Why Moonlight Needed To Win Best Kiss At The MTV Movie & TV Awards

Photo: Chelsea Lauren/REX/Shutterstock.
I’m pretty sure that the upper echelon of television and film critics find the MTV Movie & TV Awards’ Best Kiss category to be immature fodder. And noting the fact that Kristen Stewart and Robert Pattinson won for the Twilight franchise four times in a row, I don’t blame them. The kisses nominated are usually the most passionate part of an otherwise dull or weird on-screen relationship. Last night’s show brought about a welcome change, though, when Ashton Sanders and Jharrel Jerome took home the evening's signature prize for locking lips in Moonlight. I’ve never cheered so hard for any nominee in this category, and I think the win is a pretty big deal.
The most obvious reason is that Moonlight needs to win everything it’s nominated for because it’s just that good of a movie. There, I said it. There is also the fact that MTV Movie & TV Awards isn’t known for honoring same-sex moments in this category. I get it. Many films and television shows for teens are just now deciding which side of the fence they want to be on when it comes to LGTBTQ representation. Thanks to lineups on networks like The CW and Freeform, television programming marketed for younger audiences has typically taken same-sex relationships — and kisses — a lot more seriously. However, MTV has never looked in that direction until now, as this is the first year the network included TV in the nominations. With only one or two exceptions, the ceremony has thus far been the awards show version of barsexuals, shining a light on a singular moment of physical contact between two people of the same gender for shits and giggles.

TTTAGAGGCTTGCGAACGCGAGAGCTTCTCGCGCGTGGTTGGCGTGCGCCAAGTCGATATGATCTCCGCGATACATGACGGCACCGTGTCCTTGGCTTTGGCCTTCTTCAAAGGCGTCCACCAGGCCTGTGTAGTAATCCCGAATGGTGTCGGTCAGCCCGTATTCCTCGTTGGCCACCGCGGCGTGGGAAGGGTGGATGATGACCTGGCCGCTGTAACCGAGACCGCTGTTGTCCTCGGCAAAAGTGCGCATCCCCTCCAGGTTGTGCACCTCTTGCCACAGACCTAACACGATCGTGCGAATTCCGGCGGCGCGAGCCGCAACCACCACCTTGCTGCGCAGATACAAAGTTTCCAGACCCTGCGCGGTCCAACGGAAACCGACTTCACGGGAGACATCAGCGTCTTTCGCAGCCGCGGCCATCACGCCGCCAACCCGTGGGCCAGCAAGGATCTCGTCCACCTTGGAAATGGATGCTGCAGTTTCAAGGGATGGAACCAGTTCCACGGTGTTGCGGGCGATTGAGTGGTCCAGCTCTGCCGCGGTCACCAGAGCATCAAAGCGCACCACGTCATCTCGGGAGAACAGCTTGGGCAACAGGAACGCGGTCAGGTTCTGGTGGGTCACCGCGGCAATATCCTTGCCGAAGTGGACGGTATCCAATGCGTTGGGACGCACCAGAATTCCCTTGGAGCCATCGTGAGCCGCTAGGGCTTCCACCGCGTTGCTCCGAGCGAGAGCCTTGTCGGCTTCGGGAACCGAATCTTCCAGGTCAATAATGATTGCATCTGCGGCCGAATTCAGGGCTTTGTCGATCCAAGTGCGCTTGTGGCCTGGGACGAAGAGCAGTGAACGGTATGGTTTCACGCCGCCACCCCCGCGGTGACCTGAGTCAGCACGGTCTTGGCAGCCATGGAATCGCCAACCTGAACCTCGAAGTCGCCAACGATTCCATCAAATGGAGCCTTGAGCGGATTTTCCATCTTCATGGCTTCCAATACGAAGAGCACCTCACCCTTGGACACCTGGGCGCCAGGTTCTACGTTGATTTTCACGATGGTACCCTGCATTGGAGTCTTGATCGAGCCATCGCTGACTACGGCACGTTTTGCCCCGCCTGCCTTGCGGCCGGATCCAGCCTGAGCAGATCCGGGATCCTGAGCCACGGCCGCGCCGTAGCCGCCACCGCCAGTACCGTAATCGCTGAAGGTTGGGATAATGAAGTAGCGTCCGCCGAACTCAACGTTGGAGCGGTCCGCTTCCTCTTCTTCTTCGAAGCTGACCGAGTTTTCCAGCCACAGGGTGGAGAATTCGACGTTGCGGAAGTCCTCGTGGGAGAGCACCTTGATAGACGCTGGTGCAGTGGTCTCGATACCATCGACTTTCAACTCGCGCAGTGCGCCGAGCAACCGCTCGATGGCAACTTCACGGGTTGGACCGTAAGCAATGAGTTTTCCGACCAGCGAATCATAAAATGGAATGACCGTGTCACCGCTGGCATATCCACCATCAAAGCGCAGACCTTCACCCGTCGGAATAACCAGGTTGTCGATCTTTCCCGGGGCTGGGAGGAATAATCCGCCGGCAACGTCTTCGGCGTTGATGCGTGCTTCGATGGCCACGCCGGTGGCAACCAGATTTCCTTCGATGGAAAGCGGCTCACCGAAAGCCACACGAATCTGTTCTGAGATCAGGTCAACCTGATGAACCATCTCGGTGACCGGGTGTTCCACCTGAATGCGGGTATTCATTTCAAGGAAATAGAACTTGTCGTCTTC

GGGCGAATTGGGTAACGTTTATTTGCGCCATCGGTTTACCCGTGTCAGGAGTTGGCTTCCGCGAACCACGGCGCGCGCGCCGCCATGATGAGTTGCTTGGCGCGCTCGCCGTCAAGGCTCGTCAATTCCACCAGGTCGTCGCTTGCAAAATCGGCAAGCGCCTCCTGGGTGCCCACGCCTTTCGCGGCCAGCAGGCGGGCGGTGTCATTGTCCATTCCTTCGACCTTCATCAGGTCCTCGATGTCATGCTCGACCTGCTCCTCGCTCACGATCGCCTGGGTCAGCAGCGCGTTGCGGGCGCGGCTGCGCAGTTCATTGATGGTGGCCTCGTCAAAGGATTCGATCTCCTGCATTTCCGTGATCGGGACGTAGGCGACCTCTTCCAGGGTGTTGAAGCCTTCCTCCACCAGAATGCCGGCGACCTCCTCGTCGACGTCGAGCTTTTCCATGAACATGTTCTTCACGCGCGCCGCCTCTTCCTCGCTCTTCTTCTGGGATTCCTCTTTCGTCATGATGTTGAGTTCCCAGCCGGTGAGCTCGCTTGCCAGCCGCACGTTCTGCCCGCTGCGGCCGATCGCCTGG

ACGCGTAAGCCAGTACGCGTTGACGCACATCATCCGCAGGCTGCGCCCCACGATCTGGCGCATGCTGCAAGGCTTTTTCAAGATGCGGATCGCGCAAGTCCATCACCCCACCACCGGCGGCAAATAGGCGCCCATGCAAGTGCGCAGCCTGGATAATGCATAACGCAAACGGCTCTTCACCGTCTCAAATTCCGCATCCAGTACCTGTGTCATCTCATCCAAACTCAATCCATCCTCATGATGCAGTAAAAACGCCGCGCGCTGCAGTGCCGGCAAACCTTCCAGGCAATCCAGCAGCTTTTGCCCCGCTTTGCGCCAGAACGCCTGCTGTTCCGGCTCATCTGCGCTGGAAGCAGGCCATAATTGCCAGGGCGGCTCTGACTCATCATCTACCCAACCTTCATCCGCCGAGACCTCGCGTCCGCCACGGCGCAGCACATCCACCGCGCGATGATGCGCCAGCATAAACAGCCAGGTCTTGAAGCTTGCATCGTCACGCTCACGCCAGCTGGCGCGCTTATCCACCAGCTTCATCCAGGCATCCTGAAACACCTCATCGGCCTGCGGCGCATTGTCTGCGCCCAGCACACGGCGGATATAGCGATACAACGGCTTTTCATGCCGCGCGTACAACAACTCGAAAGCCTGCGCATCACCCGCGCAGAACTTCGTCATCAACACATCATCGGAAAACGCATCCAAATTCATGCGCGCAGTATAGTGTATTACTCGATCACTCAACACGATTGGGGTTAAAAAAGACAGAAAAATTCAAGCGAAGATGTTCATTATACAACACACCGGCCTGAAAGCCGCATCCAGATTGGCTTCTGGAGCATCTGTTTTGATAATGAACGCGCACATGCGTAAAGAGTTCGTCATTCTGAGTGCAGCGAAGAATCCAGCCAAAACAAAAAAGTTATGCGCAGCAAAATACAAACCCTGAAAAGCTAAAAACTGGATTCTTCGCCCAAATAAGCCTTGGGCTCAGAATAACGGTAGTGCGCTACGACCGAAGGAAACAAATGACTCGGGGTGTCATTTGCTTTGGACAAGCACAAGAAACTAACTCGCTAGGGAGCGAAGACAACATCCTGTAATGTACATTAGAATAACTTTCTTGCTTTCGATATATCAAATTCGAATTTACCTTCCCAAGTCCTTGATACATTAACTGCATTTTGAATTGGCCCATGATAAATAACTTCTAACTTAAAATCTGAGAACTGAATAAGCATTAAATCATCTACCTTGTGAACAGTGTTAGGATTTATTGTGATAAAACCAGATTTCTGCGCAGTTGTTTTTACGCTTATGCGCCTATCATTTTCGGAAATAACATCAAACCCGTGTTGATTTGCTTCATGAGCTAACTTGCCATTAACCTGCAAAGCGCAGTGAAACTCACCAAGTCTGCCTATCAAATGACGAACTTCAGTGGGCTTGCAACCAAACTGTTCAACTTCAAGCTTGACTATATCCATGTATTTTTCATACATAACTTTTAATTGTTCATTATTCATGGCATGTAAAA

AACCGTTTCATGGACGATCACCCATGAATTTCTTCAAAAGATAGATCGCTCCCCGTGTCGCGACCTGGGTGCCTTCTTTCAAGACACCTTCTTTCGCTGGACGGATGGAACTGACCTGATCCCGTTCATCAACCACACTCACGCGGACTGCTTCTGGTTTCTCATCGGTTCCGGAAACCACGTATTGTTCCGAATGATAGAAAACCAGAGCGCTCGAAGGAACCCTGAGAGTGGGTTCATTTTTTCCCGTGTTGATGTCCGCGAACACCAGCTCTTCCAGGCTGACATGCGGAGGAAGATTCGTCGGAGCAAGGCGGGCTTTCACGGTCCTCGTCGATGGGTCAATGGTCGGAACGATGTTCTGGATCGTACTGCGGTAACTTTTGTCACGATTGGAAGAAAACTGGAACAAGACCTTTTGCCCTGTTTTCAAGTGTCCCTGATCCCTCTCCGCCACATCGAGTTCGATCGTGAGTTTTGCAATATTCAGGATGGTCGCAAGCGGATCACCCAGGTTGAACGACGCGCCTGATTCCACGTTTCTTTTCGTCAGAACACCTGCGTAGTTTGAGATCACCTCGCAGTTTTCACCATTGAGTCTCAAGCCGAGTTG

Anyone who has seen Moonlight, however, knows that the tender scene between teenage Chiron and his friend Kevin is anything but frill. It is a moment of sexual revelation for Chiron, who has been struggling with the ramifications of being queer ever since his childhood. Not only is this an important moment of visibility for queer people of color on the big screen, it is a true example of diversity and inclusivity. All young people in love/lust are not straight. All queer young people are not white. All queer people of color are not wealthy. I could keep going.
So much of the progress we see in Hollywood seems to be happening in baby steps, even especially when the content is relevant to younger audiences. Following accusations that the industry lacks diversity, we see more people of color, but they’re mysteriously assimilated with all of the white people around them. We get a few LGBTQ characters, but we never get a glimpse in the vibrant subcultures that they call home. I appreciate that young viewers have spoken back with this category to say: We appreciate complex stories and identities. We don’t need dumbed down versions of diversity, or uncomplicated representations of love. It’s a response I hope to see repeated in years to come.

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